Strategies for Conducting Effective Focus Groups

The following guidelines related choosing participants for focus groups can help to generate information that is more reliable.

Include People Who Can Provide the Information You Need

Data collection involves asking the appropriate people for the appropriate information. Suppose you want to learn about parents’ attitudes and practices concerning teen alcohol use, and drinking and driving? You obviously want to ask parents. But you also might want to consider the following:

  • Should parents have children of a certain age in order to participate? (for example, no younger than 15?)
  • Do you want to include both mothers and fathers?
  • Does the ethnicity of the parents make a difference?
  • Should you include parents who drink and nondrinking parents?

Try to define your participants as precisely as possible. It usually makes sense to consider gender, age, occupation, geographic location, ethnicity, and language.

Include Participants Who Are Similar to One Another

The less diverse your focus group, the better. If you want to gather information on Hispanic teenagers, teens who have recently emigrated from Somalia, and teens in the “heavy metal” subculture, organize individual focus groups for each category. There are two reasons for this:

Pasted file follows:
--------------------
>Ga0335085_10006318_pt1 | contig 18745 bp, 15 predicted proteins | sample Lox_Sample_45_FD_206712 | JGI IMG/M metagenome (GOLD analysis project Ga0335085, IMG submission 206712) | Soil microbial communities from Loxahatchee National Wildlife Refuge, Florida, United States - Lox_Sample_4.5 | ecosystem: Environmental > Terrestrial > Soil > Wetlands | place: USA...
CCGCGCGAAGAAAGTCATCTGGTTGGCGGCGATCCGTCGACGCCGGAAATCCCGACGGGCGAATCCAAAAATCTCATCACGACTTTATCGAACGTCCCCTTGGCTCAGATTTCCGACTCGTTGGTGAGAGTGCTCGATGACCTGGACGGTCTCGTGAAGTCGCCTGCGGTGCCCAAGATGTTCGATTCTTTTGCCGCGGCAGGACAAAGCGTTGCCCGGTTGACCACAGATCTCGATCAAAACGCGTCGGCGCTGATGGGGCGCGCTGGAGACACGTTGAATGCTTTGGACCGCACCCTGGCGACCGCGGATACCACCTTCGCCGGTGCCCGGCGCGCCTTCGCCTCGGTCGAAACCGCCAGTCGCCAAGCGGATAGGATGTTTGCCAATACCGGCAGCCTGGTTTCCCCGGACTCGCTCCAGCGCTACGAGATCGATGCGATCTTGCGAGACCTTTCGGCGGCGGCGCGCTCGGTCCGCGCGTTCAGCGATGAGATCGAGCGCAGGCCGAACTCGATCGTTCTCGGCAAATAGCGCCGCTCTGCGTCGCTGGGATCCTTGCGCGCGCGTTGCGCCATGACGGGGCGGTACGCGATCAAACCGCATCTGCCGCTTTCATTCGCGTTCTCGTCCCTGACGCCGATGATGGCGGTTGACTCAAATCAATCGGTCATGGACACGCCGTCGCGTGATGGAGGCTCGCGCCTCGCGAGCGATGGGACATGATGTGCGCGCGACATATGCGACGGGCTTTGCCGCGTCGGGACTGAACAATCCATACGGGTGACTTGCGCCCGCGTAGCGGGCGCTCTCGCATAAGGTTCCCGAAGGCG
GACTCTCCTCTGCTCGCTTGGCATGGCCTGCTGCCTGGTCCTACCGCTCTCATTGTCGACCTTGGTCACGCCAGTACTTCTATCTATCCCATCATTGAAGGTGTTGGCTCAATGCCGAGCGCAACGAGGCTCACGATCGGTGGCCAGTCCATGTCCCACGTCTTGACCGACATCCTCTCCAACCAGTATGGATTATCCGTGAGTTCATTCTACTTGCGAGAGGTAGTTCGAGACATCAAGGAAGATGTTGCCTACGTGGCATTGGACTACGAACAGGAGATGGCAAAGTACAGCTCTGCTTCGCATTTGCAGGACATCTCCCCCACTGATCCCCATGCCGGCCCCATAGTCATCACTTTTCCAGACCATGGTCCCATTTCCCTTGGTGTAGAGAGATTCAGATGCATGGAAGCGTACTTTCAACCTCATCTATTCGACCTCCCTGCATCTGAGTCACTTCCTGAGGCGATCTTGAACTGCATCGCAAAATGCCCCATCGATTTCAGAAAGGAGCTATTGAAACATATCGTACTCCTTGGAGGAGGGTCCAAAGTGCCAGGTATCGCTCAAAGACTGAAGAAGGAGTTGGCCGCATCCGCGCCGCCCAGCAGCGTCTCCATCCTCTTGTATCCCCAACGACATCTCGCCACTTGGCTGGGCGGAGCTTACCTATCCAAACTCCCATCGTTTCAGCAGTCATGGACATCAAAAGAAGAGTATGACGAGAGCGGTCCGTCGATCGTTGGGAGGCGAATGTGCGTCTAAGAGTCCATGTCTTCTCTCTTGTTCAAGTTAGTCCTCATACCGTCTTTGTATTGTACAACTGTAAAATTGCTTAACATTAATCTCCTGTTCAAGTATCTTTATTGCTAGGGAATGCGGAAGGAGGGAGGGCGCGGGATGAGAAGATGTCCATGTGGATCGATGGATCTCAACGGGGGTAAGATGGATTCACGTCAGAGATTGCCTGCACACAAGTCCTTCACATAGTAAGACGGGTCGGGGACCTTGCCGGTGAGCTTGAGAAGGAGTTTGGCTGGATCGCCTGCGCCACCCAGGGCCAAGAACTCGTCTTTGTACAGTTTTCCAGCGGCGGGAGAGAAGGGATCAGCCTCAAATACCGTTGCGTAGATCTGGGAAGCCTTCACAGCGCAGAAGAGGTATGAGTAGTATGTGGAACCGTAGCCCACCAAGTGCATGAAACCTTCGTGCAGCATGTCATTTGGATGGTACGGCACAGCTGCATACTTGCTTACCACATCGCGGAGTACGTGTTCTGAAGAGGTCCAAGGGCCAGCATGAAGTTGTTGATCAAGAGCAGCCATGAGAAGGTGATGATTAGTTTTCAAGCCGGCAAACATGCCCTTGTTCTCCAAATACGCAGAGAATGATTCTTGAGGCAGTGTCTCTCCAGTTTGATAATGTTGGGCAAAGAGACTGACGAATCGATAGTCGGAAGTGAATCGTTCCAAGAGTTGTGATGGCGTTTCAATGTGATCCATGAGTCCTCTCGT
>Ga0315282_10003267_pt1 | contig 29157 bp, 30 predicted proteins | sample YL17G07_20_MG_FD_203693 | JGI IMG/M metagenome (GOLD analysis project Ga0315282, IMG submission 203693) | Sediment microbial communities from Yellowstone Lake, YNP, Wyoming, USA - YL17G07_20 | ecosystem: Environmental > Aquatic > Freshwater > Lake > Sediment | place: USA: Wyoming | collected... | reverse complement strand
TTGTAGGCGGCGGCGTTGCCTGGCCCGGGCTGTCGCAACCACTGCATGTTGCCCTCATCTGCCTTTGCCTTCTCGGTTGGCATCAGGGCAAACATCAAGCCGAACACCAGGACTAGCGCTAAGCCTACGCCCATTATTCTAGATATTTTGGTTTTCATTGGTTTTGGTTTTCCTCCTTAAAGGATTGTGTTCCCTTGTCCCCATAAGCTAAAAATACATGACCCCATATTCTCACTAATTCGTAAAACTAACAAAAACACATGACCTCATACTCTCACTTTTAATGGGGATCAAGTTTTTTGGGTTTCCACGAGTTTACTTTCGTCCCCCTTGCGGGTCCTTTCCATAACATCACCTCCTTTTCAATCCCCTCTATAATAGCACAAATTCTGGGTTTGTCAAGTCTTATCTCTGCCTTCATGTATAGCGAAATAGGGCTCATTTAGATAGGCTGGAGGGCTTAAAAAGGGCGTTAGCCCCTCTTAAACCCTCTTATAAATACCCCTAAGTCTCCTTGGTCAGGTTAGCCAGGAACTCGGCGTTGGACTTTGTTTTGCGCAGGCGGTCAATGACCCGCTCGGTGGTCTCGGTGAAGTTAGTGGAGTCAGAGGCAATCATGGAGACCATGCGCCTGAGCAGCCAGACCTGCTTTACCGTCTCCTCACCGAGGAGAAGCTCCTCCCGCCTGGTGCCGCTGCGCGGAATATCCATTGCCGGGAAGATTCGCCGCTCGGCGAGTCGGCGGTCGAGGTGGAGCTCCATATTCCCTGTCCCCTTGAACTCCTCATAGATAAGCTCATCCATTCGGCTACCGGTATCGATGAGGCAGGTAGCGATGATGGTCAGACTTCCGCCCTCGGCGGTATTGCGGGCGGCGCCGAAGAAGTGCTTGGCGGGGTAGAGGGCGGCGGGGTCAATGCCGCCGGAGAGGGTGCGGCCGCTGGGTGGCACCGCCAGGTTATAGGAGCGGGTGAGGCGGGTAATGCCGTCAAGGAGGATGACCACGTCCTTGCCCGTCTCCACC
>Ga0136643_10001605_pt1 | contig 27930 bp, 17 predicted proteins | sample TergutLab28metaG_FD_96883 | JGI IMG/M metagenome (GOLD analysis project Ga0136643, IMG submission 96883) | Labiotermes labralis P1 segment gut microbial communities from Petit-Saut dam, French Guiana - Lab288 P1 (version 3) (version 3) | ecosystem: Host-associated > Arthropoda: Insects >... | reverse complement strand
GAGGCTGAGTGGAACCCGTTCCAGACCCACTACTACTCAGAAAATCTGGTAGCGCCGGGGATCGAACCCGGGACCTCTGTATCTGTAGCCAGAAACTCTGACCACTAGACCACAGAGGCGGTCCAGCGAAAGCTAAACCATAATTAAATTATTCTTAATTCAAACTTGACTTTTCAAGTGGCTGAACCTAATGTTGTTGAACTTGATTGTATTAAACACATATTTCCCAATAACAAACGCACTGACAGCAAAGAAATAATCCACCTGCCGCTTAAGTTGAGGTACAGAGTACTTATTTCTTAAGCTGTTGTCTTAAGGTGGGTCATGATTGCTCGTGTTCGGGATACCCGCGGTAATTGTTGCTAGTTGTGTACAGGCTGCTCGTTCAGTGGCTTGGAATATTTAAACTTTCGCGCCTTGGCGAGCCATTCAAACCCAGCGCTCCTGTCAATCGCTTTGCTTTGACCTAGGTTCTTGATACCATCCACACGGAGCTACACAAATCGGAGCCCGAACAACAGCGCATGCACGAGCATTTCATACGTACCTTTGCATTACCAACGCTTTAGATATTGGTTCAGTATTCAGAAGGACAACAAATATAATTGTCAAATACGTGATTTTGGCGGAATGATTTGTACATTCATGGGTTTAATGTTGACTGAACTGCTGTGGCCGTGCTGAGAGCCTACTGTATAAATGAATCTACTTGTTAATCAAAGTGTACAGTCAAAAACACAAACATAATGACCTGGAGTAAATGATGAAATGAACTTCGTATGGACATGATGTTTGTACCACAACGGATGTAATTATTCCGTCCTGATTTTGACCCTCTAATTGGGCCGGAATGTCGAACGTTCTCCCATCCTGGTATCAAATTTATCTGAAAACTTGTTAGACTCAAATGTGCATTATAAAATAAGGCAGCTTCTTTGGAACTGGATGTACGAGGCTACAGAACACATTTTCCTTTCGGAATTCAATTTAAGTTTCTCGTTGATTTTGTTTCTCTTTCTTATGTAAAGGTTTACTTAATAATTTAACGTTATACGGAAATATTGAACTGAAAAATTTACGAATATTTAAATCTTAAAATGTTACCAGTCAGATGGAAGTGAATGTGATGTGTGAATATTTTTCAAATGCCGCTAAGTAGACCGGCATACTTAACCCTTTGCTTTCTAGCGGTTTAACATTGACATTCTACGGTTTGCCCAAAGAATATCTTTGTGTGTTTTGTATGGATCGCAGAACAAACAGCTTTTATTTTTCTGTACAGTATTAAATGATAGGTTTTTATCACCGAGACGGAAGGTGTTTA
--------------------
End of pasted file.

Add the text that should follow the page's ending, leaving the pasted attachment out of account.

• An individual cannot represent a population. A focus group of 10 teenagers might not be able to provide a representative sample of all teens in your community. But it will probably generate more representative information than will one teenager included in a group spanning several generations.
  • Research shows that people are more likely to reveal their opinions and beliefs and to talk about sensitive issues when they are with people who they perceive to be like themselves.

Include Participants Who Do Not Know One Another

Participants are more likely to be honest and forthcoming when they do not know the other people in the group. The following may occur when participants know one another:

  • They are less likely to reveal personal or sensitive information.
  • They are more likely to express views that conform to those of others in the group (especially others whom they perceive as having some power or influence outside the group).
  • They may respond to questions based on their past experiences with one another (which effectively reduces your sample size).
Last Updated: 09/24/2015